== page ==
Bishop Schneider said that just as a baby opens his mouth to receive nourishment from his mother, so should Catholics open their mouths to receive nourishment from Jesus.
“Christ truly nourishes us with his body and blood in holy Communion and, in the patristic era, it was compared to maternal breastfeeding,” he said.
I don’t have a dog in that fight, so I’ll withhold comment on the liturgical issue at hand. I did, however, want to provide a brief summary of some of the ancient writers who indeed compared Christ’s self-giving, on the cross and in the Eucharist, to the act of breastfeeding:
A cup of milk was offered me
And I drank it in the sweetness of the Lord’s kindness.
The Son is the cup
And the Father is he who is milked
And the Holy Spirit is she who milked him.
Because his breasts were full
And it was undesirable that his milk should be ineffectually released.
The Holy Spirit opened her bosom
And mixed the milk of the two breasts of the Father
Then she gave the mixture to the generation without their knowing.
And those who have received it are in the perfection of the right hand. (Odes of Solomon 19:1-5)
The Word [i.e., Christ] is all to the child, both father and mother, and tutor and nurse. (Clement of Alexandria, Paedagogus [ANF 2:220])
Celestial milk poured out from the sweet breasts of a young bride … [Christ’s] little children, with their tender mouths, are nourished by those incorporeal nipples. (Clement of Alexandria, Hymn to Christ the Savior)
Thy breasts are sweeter than wine and the odor of thy ointments above all ointments … in this comparison which shows how far superior is the milk we draw from the divine breast to the joy we derive from wine, we learn that all human wisdom or the exercise of the imagination cannot be compared with the simple nourishment we derive from divine revelation. (Gregory of Nyssa, Commentary on the Canticle)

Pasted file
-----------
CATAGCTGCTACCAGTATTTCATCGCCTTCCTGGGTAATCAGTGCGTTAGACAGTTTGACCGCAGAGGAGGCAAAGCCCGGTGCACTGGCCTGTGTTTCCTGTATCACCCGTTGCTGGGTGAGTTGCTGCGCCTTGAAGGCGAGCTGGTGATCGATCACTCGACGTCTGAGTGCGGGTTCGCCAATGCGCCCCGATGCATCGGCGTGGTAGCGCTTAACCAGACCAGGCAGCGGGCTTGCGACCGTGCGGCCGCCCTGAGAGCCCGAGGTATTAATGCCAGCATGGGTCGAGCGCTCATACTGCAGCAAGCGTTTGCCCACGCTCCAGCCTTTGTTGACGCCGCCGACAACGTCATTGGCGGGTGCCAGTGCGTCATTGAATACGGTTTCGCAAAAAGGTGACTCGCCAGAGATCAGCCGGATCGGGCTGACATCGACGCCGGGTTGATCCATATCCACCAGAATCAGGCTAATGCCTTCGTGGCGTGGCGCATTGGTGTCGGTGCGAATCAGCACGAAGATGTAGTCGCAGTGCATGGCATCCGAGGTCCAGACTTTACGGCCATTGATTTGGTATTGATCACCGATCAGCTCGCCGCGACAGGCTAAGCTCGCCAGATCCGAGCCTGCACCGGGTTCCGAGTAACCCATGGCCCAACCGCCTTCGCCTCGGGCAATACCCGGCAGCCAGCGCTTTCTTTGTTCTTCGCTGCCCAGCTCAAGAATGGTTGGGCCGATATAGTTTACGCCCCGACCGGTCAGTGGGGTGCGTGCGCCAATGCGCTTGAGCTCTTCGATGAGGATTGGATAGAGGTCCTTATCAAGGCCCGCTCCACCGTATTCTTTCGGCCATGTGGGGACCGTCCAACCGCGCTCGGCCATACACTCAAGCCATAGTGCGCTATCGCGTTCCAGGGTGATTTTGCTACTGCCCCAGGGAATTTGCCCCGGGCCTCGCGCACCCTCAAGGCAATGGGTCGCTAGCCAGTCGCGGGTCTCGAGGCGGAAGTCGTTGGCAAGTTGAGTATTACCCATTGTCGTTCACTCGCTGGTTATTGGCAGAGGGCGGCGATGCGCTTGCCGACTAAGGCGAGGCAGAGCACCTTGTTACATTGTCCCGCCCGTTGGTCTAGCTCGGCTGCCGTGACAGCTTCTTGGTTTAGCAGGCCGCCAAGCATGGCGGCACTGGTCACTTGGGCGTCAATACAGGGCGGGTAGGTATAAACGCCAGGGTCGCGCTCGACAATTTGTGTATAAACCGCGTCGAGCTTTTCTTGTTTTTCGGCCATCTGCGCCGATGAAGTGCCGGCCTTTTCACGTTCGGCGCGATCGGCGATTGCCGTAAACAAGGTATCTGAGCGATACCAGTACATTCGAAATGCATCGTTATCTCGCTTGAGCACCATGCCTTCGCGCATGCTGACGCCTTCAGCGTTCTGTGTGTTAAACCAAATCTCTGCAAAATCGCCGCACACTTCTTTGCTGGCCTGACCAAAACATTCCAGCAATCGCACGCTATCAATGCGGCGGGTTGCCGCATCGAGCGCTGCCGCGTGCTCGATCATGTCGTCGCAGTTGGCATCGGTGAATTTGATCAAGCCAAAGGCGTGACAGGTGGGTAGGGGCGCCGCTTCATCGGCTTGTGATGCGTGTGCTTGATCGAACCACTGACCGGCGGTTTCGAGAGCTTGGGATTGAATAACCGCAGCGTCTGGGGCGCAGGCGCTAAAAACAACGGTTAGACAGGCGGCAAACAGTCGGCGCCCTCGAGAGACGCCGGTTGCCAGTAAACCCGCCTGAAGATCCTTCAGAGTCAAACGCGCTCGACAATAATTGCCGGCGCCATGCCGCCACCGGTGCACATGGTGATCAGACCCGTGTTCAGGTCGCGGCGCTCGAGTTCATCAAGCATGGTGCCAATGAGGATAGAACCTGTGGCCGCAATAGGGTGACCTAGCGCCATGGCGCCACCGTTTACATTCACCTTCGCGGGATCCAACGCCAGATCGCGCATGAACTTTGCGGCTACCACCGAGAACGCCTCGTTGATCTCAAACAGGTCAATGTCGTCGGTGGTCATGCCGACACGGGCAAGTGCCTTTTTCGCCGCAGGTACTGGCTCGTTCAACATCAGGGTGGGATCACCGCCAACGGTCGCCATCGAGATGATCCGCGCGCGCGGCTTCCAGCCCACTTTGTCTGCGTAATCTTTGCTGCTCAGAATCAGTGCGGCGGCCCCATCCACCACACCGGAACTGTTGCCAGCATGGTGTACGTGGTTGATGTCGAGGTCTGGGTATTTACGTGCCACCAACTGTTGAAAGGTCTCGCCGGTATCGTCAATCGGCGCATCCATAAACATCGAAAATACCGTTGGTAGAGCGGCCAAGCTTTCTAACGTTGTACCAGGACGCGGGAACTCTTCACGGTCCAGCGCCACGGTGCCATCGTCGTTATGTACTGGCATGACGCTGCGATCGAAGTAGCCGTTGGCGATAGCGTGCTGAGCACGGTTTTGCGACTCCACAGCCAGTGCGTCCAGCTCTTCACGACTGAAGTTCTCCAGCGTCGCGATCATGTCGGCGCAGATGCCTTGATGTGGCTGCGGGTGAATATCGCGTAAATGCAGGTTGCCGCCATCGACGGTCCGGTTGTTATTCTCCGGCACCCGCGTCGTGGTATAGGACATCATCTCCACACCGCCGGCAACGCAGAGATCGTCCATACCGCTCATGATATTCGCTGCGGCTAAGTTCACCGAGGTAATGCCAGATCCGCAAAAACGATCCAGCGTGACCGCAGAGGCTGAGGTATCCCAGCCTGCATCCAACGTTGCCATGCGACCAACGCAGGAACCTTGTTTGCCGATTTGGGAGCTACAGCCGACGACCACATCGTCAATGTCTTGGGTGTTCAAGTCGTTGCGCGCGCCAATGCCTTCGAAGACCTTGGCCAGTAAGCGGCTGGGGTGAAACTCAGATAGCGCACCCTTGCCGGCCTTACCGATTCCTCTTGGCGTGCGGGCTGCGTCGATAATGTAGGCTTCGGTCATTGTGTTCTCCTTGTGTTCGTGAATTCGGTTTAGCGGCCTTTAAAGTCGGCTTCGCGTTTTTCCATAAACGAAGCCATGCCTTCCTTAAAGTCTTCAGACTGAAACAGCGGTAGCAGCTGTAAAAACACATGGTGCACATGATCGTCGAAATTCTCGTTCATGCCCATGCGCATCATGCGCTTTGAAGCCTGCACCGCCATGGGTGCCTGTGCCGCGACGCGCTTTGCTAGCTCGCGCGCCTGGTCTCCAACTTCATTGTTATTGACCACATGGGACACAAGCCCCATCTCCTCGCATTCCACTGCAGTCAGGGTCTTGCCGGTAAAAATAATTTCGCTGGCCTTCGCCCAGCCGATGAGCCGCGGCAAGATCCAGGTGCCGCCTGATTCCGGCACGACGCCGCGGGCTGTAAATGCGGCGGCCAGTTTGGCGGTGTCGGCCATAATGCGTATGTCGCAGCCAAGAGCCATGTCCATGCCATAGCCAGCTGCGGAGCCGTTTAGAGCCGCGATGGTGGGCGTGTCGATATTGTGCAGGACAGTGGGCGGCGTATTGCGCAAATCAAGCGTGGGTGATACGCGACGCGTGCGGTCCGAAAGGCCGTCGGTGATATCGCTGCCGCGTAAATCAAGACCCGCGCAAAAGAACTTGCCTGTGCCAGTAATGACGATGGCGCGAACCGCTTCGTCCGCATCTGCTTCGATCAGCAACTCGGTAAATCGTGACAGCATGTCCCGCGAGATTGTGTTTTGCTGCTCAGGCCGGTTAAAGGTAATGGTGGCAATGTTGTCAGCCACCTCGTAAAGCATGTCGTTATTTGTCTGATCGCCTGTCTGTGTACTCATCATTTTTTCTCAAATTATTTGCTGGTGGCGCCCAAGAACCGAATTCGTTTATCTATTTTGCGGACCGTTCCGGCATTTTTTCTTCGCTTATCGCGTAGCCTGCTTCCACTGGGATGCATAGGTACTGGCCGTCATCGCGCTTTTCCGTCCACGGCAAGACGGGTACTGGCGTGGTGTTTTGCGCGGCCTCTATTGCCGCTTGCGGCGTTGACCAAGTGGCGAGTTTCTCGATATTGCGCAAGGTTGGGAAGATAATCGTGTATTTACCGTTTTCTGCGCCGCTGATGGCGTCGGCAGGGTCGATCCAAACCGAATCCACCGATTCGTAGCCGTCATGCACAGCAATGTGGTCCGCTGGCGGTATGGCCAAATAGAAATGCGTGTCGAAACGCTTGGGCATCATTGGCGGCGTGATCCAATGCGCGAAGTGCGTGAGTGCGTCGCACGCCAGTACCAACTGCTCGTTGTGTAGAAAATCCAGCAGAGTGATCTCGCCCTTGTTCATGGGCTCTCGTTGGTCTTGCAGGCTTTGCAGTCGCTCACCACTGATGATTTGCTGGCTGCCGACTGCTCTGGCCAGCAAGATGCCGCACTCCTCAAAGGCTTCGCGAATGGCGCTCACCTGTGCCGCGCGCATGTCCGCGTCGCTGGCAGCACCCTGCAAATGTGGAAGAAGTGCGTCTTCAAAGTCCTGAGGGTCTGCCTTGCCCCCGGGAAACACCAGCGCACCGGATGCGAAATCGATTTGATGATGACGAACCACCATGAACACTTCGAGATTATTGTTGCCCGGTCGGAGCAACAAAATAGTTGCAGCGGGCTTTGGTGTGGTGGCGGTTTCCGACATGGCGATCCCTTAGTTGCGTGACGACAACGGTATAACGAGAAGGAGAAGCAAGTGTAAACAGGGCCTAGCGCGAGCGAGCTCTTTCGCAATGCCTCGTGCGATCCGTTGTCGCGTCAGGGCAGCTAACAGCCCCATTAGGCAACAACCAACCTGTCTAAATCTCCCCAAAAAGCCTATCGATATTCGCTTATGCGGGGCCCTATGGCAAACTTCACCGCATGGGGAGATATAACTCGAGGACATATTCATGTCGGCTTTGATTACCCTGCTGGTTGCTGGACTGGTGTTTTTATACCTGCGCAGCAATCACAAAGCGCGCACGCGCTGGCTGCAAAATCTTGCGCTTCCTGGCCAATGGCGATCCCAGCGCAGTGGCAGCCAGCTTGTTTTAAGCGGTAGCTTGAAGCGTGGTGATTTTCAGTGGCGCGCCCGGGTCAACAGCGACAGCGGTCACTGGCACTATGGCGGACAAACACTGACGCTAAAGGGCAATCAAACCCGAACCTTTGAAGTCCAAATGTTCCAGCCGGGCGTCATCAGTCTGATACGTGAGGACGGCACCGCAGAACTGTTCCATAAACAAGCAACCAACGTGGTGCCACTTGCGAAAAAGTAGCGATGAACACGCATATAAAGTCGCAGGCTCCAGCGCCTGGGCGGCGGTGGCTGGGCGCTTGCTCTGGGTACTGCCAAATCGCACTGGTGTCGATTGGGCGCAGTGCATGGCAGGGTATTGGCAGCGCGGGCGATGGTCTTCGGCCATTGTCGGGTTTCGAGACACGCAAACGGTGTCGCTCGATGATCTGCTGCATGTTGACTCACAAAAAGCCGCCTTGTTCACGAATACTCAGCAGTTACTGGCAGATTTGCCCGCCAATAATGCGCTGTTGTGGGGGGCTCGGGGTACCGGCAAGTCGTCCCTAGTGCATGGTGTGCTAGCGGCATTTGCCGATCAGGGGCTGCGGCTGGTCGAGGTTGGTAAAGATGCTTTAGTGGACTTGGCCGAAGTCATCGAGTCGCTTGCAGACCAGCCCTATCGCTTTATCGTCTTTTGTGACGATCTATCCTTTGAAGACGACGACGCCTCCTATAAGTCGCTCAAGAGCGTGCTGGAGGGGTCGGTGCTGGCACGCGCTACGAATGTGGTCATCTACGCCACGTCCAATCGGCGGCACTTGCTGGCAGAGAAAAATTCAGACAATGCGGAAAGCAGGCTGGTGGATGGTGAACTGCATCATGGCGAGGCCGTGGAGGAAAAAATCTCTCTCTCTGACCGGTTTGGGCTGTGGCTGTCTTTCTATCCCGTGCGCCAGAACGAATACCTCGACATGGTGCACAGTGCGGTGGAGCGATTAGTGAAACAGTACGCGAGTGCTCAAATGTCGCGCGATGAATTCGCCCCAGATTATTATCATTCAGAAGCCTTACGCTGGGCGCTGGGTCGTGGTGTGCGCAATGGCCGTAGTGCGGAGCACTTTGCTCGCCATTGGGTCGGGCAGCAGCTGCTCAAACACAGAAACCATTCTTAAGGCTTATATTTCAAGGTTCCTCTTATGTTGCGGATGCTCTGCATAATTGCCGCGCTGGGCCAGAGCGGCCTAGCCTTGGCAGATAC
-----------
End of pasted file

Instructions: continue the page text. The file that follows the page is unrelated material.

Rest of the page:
Just as a woman nurtures her offspring with her own blood and milk, so also Christ continuously nurtures with his own blood those whom he has begotten. (John Chrysostom, Baptismal Instructions 65)
Though the Most High, yet he sucked the milk of Mary, and of his goodness all creatures suck! He is the Breast of Life and the Breath of Life: the dead suck from his life and revive. (Ephrem, Hymns on the Nativity)
He who has promised us heavenly food has nourished us on milk, having recourse to a mother’s tenderness. For just as a mother, suckling her infant, transfers from her flesh the very same food which otherwise would be unsuited to a babe, … so our Lord, in order to convert his wisdom into milk for our benefit, came to us clothed in flesh. (Augustine, On the Psalms, vol. 2)
Although not explicitly linked to breastfeeding imagery, the following quotations from the Middle Ages also describe Jesus in an explicitly maternal fashion:
But you also, Jesus, good Lord, are you not also Mother? Are you not Mother, who are as a hen who gathers her own chicks under her wings? Truly, Lord, you also are Mother. For that which others have been in labor with and have born, they have received from you. (Anselm, Oratio LXV ad Sanctum Paulum Apostolum [Migne, 158:981-82])
We realize that all our mothers bear us for pain and for dying, and what is that? But our true mother, Jesus‚ All-love‚ alone bears us for joy and for endless living, blessed may he be! Thus he sustains us within himself in love and hard labor, until the fulness of time. (Julian of Norwich, Revelations of Divine Love)
Christ was humankind’s foster-mother, enduring with greatness and strength of the Deity united with your nature, the bitter medicine of the painful death of the cross, to give life to you little ones debilitated by guilt. (Catherine of Siena, Dialogue)
This is powerful imagery the church needs to do a better job of reclaiming.
Let me state at the outset that I am jealous of Mike Aquilina for having produced The Mass of the Early Christians. It is the sort of book I wish I had written. (Actually, I pitched a similar idea to some publishers a few years back, albeit unsuccessfully.) It is an accessible summary of what can be known about Christian worship in the early centuries, written by some who obviously loves worship and thinks often and deeply about it.
The book begins with several chapters summarizing the early development of the Eucharist and its centrality to the early church. The author briefly touches on such topics as: the Last Supper, the Christian appropriation of Old Testament sacrificial imagery to the Eucharist, early forms of Eucharistic devotion, and the theology of the Eucharist.